I don’t know about you, but I’ve been listening to music much more in lockdown than ever before, whether it is when I’m running or just trying to get some sun on a walk around the neighbourhood. Lately I’ve been listening to some old favourites in addition to tracking down the latest work of our colleagues in Europe and North America. I’ve put together a playlist of my top 5 albums on heavy rotation at the moment. It was hard to choose just 5—so stay tuned for more!
1. Buxtehude Abendmusiken (Ensemble Masques/Vox Luminis) 2018
Olivier Fortin and I were colleagues when I lived in Montréal and the great ex-pat violinist Sophie Gent often plays with their superb group, Ensemble Masques. This is an exquisitely rendered and delicately coloured reading of some of Buxtehude’s most beautiful works, featuring Vox Luminis, conducted by Lionel Meunier.
2. Various, The Paris Album (Ensemble Diderot) 2019
This is a really superb album. It goes to show just how expressive and artful and revealing and heartfelt a dedicated approach to historical performance practice can be. A collection of gorgeous French instrumental music from the late seventeenth-century. Their other album, The London Album, is equally inspiring.
3. Rameau, Le Grand Théâtre de l’amour (Sabine Devieilhe, Les Ambassadeurs) 2013
Devieilhe is really one of the great emerging sopranos of her generation. A formidable technique, a real dedication to theatricality, and a stunning chiaroscuro, Devieilhe really pulls out the stops here in an early recording: a glittering selection of some of Rameau’s greatest opera arias. Her performance of the great bravura aria from Platée, “Aux longueurs d’Apollon”, is quite simply the best and most expressive reading of this (surprisingly complex) aria I know.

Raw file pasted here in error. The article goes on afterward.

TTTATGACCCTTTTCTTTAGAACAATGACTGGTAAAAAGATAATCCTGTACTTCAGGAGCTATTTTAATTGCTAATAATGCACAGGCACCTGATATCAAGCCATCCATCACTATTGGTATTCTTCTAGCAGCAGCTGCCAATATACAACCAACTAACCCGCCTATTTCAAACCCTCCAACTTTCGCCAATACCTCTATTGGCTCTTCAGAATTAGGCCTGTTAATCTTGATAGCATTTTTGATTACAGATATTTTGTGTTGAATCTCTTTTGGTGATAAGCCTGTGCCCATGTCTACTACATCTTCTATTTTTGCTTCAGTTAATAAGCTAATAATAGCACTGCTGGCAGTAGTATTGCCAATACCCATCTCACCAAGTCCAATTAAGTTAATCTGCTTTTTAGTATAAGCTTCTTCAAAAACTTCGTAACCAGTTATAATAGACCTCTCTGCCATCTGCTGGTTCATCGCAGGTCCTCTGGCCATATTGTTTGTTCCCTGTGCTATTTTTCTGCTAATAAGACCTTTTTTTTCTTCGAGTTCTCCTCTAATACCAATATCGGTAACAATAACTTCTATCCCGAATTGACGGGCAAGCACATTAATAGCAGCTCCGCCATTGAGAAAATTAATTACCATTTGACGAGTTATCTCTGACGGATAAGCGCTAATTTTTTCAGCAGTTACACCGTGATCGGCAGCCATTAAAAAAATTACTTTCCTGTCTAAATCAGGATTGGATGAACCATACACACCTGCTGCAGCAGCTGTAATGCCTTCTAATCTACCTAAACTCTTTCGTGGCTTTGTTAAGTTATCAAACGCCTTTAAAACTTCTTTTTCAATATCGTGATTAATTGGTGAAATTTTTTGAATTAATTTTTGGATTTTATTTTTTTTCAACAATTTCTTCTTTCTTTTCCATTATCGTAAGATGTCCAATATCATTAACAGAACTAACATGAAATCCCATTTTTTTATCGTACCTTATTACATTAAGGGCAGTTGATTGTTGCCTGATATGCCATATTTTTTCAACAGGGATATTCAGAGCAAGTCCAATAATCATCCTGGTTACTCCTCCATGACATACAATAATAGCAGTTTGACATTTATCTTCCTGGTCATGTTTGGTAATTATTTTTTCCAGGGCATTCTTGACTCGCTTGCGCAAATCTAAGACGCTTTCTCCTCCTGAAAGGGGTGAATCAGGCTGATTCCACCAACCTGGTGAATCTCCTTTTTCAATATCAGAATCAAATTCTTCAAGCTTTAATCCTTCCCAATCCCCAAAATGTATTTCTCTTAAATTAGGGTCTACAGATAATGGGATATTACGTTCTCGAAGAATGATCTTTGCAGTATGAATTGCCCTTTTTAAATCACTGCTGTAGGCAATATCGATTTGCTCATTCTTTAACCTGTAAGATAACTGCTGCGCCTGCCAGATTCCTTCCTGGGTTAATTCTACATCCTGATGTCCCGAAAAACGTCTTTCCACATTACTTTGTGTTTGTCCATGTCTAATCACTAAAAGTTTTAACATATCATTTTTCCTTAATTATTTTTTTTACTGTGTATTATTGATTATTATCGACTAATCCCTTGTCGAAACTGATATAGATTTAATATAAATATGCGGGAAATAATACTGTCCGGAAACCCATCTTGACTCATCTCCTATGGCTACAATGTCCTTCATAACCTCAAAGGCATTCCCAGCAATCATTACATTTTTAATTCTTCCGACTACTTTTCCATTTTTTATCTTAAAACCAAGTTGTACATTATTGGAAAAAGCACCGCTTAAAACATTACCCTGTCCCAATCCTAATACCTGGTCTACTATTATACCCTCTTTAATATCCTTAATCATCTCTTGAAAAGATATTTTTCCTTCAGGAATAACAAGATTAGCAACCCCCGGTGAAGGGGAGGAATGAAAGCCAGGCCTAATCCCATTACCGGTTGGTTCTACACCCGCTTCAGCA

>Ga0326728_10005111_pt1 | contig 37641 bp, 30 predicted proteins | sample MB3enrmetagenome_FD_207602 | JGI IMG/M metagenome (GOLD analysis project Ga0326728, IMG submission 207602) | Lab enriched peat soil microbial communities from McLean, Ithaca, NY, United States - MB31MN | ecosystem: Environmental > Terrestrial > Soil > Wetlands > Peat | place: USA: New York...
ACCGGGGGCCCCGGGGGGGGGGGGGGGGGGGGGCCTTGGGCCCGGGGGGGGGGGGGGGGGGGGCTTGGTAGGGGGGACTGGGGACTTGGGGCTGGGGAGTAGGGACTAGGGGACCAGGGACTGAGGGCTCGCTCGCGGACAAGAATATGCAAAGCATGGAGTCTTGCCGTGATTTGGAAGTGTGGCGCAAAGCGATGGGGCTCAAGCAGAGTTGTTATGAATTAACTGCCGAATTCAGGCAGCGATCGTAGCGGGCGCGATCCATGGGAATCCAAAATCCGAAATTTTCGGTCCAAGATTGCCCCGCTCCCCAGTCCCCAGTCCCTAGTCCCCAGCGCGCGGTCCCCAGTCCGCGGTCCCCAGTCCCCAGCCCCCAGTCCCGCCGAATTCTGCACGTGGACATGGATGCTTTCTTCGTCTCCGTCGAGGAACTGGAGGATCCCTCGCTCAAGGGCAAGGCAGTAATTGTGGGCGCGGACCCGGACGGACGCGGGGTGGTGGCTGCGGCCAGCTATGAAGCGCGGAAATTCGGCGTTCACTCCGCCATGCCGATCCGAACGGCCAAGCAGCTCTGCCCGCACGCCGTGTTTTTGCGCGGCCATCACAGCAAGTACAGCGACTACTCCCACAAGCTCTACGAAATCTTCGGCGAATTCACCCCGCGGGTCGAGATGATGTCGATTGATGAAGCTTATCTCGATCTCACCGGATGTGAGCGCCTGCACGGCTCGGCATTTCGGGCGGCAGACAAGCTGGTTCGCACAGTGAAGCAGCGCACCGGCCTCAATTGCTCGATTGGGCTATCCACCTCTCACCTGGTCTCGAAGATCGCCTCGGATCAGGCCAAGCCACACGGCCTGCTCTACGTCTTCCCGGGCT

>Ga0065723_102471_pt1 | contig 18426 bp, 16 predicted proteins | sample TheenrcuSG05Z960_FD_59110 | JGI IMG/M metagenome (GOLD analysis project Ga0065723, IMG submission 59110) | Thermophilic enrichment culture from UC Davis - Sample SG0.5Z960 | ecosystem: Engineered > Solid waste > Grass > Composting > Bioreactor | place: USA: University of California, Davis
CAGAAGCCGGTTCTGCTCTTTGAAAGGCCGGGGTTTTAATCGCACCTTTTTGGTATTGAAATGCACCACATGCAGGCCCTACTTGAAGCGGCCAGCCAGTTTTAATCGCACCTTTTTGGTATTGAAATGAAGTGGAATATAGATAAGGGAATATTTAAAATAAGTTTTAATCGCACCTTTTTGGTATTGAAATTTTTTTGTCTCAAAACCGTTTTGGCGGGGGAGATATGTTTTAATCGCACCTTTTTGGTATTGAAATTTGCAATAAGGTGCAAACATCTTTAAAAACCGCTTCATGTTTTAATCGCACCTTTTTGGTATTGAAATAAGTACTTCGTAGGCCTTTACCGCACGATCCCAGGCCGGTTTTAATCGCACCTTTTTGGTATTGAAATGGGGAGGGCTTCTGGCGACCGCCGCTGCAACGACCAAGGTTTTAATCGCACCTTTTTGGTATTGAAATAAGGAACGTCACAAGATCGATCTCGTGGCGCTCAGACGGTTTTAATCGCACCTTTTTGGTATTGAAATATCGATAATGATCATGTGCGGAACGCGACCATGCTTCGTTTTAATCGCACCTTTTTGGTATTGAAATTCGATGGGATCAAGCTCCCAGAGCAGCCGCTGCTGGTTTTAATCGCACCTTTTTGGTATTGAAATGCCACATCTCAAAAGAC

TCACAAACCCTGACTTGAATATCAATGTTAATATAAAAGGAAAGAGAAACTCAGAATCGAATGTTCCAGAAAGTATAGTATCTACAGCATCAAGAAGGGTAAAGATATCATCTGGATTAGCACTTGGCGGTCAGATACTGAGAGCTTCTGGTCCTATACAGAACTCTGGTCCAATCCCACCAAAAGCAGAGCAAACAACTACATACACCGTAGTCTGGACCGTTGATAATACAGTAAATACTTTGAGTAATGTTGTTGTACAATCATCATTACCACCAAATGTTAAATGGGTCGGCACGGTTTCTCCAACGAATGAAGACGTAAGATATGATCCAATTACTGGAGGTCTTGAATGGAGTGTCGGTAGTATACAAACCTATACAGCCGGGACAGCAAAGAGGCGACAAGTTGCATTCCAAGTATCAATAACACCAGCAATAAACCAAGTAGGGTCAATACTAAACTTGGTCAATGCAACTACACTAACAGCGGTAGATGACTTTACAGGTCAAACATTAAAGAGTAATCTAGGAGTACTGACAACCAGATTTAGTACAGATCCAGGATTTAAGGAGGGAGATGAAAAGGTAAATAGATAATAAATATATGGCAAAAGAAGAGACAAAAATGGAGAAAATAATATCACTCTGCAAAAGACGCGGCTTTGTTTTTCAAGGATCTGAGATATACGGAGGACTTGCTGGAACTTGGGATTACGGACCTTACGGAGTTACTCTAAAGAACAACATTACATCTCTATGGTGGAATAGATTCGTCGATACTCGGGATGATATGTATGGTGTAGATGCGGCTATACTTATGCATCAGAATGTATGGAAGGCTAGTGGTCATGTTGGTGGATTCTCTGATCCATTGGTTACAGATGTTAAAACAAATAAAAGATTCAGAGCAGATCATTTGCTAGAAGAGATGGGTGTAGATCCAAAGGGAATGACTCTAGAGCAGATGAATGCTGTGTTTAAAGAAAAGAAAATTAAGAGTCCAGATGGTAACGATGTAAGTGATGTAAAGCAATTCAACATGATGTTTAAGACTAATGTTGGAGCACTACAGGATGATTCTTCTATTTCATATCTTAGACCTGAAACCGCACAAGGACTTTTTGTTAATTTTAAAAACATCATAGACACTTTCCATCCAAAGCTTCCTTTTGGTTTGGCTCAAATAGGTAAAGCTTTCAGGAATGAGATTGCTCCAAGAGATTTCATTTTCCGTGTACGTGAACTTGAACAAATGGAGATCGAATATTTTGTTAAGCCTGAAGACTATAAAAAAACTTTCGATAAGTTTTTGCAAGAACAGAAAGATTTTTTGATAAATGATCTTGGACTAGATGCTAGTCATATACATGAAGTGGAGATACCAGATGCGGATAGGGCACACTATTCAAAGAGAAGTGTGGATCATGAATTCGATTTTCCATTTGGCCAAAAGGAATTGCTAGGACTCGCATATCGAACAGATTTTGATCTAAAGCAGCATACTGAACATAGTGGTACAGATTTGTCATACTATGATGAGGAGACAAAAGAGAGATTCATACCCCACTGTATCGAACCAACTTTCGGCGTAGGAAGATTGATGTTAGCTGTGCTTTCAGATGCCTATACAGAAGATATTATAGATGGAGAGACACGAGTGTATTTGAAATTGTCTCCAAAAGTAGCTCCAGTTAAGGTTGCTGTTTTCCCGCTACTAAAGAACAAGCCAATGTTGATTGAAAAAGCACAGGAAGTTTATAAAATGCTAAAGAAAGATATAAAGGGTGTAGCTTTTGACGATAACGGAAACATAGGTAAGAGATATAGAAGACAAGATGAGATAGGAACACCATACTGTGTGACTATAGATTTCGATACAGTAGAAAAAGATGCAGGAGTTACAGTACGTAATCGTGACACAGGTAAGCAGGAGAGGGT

4. Various, Nova Metamorfosi (La Poème Harmonique) 2003
This is almost twenty years old now, this recording, but it is definitely one of my desert island discs. A remarkable pioneering achievement, this album is a collection of intriguing repertoire from the seventeenth century. But the stand-out elements are the improvised ornaments, the stunning mean-tone tuning, and the added faux-bourdon, all impromptu techniques that are historically based. Absolutely stunning.
5. Various, Enfers (Stéphane Degout, Ensemble Pygmalion) 2018
Ensemble Pygmalion under Raphaël Pichon have really made a mark for themselves in France and Europe since they were founded in 2006. Solid, gutsy playing with plenty of fire in their belly, but capable of a silvery and nicely spun sound as well. And nowhere is this best expressed than in their award-winning album Enfers, with the stunning bass-baritone Stéphane Degout. A collection of crazy mad arias and solemn selections from religious works. This is a stand-out album: superbly curated.